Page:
I'm about to hit my "10 hours, then call an expert" limit on an electrical issue. 1967 38' Sedan. Port 30A shore inlet works with no problem. Starboard 30A inlet trips the breaker when plugging in, but stays on after resetting until you play with the bow air conditioner (original Cruisair system). The bow air conditioner will charge (ON position), but trip the breaker when you move the switch to "RUN". The weird thing is that unit will charge and run fine if it's drawing power from the generator. The aft air conditioner charges and runs without any problems.

Last clue: Right before I bought it, the guy had both inlets on a 30A to single 30A pigtail. The bow air ran fine when I first looked at it, then cut out when running both units right before I bought it. The on board breakers weren't tripped, but I reset them anyway. No dice.

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Most Likely the compressor has failed. I've replaced a LOT of AC units this year. 

Lee

Are you stating there is only one 30 amp inlet for the boat, both a/c are running on a total of 30 amps?  If so, will the fwd run alone?  If each is separate, follow Lee's advice.

Tim

Sorry, there are two 30 amp inlets and each air conditioner is wired to a separate inlet. The aft air conditioner has no problems. The forward will run fine on the generator, but will trip the shore-side breaker (not the one on the boat) when moving it from fan to compressor. 

I saw the forward air run on shore power once, but both inlets were being run off a single 30A pigtail at the time. Also at that time, it tripped the breaker on shore and the compressor stopped working on shore power after that point, even when that shore-side breaker was reset and it was replicated on a different power source.

Hope that wasn't too confusing.


Timothy "Tim" Miller said:

Are you stating there is only one 30 amp inlet for the boat, both a/c are running on a total of 30 amps?  If so, will the fwd run alone?  If each is separate, follow Lee's advice.

Tim

Matt, breakers have a service life, btdt.  I would switch the cords at the post and see if the problem persists.  If not have the marina change the suspect breaker.  If the problem persists, back to Lee's recommendation.

I agree with Tim. It sounds to me like the shore breaker is getting weak.

Tim is correct.  Swapping cords and pedestal outlets will rule out the bad/weak breaker quickly. A more likely cause than a breaker getting weak is a problem in the circuit either with a bad connection/loose connection that is causing an increase in the amperage draw (don't forget to check the back side wiring connections on each of your shore power inlets). Remember heat raises amps, loose or burnt connections cause heat. Get a clamp on amp probe, preferably one that will record the peak amperage and take some readings. If this is beyond your level of comfort bring in a qualified marine electrician and tag along as he searches for the culprit. The unit may run properly on the generator but that is a much shorter wiring run, again longer runs draw higher amperage. Not sure about the make or model of your AC but many have start capacitors that buffer the starting current. Check the capacitors to make sure they are doing their job.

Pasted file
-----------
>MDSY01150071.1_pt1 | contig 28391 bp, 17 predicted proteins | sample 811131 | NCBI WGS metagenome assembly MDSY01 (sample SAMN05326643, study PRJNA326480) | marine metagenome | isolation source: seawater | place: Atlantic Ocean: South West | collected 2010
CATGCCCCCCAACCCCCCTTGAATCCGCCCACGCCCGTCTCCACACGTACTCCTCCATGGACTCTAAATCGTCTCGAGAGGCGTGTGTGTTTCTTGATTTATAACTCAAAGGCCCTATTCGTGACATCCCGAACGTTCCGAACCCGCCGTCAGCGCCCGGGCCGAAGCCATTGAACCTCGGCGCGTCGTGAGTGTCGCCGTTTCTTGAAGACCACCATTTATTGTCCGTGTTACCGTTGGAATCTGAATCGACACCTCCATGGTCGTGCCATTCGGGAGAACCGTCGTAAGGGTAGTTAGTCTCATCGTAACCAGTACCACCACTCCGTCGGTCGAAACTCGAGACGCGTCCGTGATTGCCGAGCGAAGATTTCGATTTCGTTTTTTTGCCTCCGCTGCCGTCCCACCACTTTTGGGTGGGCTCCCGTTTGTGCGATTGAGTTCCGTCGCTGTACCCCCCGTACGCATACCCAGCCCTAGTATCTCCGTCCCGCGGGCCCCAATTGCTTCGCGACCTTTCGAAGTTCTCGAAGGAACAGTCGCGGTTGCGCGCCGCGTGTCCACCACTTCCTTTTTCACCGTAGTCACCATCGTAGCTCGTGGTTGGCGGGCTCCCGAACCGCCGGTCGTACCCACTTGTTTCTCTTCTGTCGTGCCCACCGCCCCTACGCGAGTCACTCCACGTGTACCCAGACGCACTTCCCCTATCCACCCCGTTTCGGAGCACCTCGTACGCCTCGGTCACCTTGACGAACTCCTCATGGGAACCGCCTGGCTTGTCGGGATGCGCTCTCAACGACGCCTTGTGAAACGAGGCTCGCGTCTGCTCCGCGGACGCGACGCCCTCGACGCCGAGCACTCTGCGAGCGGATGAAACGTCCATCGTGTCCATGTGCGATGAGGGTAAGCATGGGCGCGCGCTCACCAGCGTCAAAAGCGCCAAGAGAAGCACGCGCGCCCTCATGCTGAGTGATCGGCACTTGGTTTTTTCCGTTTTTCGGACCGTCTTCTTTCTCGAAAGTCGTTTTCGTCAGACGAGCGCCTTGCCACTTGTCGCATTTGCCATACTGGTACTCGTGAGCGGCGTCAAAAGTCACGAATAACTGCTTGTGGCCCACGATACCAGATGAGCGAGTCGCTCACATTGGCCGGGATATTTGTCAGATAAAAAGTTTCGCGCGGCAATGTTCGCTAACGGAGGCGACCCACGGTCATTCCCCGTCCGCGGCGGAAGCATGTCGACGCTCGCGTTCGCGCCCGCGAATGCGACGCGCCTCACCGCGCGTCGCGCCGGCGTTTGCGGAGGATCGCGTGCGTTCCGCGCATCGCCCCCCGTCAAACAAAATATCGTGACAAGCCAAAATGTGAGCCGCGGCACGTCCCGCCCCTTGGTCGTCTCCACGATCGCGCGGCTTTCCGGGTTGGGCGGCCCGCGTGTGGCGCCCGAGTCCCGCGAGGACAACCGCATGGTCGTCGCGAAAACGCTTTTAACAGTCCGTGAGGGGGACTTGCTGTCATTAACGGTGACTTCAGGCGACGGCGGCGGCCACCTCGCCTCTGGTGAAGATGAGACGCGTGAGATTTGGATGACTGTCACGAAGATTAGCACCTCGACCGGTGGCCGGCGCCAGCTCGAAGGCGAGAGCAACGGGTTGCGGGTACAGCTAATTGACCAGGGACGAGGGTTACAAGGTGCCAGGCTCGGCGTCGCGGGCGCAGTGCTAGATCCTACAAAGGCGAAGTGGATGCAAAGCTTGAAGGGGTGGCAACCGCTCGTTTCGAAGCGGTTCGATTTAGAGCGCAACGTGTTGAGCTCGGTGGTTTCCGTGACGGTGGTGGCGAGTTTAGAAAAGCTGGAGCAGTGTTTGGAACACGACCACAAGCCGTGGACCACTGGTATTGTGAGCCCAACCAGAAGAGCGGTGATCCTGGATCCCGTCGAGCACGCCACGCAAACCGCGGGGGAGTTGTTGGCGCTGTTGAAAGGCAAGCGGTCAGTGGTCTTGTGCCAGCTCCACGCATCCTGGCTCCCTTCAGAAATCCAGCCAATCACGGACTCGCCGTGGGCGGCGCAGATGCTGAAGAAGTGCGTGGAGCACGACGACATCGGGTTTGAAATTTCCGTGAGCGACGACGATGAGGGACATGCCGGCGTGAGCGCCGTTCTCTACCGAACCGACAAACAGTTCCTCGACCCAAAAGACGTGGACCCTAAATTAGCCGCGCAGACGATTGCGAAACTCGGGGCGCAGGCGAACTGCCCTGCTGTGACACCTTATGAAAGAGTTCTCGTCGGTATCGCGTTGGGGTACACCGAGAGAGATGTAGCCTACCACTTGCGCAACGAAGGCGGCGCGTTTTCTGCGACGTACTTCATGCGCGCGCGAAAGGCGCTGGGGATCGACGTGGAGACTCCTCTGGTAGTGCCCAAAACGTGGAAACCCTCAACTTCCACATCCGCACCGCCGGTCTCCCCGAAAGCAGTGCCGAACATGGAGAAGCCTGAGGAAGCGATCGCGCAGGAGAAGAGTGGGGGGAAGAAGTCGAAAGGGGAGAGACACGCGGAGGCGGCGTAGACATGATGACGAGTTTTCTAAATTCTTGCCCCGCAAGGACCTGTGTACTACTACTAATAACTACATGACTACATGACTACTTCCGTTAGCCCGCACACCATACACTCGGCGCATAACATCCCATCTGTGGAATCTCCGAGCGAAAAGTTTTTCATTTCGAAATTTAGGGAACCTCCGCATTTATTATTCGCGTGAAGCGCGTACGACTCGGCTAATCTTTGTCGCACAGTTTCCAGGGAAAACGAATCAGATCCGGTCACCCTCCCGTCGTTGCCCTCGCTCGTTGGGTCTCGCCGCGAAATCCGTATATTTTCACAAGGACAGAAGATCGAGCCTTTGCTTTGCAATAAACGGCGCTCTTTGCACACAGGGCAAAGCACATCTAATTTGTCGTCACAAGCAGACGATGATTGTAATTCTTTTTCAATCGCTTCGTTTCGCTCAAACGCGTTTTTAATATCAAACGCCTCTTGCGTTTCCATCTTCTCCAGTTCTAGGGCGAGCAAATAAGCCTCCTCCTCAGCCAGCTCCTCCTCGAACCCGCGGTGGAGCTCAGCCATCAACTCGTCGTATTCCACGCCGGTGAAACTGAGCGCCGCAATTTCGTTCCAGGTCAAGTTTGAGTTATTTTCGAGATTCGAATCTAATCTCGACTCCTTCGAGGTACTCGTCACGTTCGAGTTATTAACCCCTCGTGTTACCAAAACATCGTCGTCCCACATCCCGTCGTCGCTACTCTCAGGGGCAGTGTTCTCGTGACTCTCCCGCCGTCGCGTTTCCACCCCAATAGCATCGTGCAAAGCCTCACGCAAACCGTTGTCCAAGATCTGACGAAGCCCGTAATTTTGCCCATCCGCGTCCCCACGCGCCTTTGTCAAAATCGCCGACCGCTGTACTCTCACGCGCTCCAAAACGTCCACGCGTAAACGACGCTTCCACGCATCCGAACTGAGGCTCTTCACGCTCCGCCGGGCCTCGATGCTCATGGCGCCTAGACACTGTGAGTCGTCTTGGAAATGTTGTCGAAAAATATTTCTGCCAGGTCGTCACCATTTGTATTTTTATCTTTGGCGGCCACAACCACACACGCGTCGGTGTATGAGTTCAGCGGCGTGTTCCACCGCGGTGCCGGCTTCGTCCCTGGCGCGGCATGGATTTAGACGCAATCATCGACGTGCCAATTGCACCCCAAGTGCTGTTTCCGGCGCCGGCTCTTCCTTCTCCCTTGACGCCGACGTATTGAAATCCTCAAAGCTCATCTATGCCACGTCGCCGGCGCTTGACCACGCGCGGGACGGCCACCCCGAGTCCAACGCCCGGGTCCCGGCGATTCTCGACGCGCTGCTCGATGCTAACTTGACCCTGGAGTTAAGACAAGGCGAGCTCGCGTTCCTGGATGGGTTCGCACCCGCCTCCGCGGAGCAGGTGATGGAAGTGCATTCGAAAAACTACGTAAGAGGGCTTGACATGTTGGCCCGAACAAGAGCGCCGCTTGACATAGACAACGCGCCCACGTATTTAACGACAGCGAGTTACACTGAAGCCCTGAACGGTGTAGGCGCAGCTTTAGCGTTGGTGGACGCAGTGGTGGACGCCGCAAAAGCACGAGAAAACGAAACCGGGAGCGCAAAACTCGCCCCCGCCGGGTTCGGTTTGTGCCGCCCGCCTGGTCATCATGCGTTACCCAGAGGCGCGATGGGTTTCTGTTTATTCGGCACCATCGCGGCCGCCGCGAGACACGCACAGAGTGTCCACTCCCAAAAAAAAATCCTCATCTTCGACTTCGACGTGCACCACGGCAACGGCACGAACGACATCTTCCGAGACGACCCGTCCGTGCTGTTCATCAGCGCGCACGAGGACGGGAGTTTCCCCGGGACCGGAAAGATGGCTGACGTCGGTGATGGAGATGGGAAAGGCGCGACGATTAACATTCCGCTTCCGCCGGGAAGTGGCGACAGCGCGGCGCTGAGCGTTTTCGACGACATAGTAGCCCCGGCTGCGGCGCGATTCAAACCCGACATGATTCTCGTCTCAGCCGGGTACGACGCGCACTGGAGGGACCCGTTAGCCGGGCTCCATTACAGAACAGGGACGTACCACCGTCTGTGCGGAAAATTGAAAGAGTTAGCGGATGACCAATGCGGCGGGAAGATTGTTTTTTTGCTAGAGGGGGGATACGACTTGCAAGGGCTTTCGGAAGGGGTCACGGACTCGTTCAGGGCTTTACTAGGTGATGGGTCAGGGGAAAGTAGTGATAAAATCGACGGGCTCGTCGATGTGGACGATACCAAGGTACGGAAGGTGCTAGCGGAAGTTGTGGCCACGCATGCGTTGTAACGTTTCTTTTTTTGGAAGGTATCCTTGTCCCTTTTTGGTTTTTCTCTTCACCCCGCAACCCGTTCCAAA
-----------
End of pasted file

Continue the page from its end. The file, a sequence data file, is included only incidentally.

I did the pedestal and cord swaps and got the same result, so it seems like it's probably not the breaker.

I was just thinking I haven't bought a new tool lately. I'll pick one up and see what's what! Worst case scenario, maybe $50 saves me a trip charge and an hourly. Thanks, folks!

Kevin McKinnon said:

Tim is correct.  Swapping cords and pedestal outlets will rule out the bad/weak breaker quickly. A more likely cause than a breaker getting weak is a problem in the circuit either with a bad connection/loose connection that is causing an increase in the amperage draw (don't forget to check the back side wiring connections on each of your shore power inlets). Remember heat raises amps, loose or burnt connections cause heat. Get a clamp on amp probe, preferably one that will record the peak amperage and take some readings. If this is beyond your level of comfort bring in a qualified marine electrician and tag along as he searches for the culprit. The unit may run properly on the generator but that is a much shorter wiring run, again longer runs draw higher amperage. Not sure about the make or model of your AC but many have start capacitors that buffer the starting current. Check the capacitors to make sure they are doing their job. 

 

You could use an clamp on amp meter to check the current draw of the compressor.  That will tell you all you need to know about the unit itself then go from there. I suspect either a bad start capacitor or a compressor in full lock up 

Not a locked up compressor if it works ok when he runs it off the generator. The amp probe should give him a good idea what he has.

Damm I read that to  it must not have registered in my mind. Thanks for bringing it to my attention 

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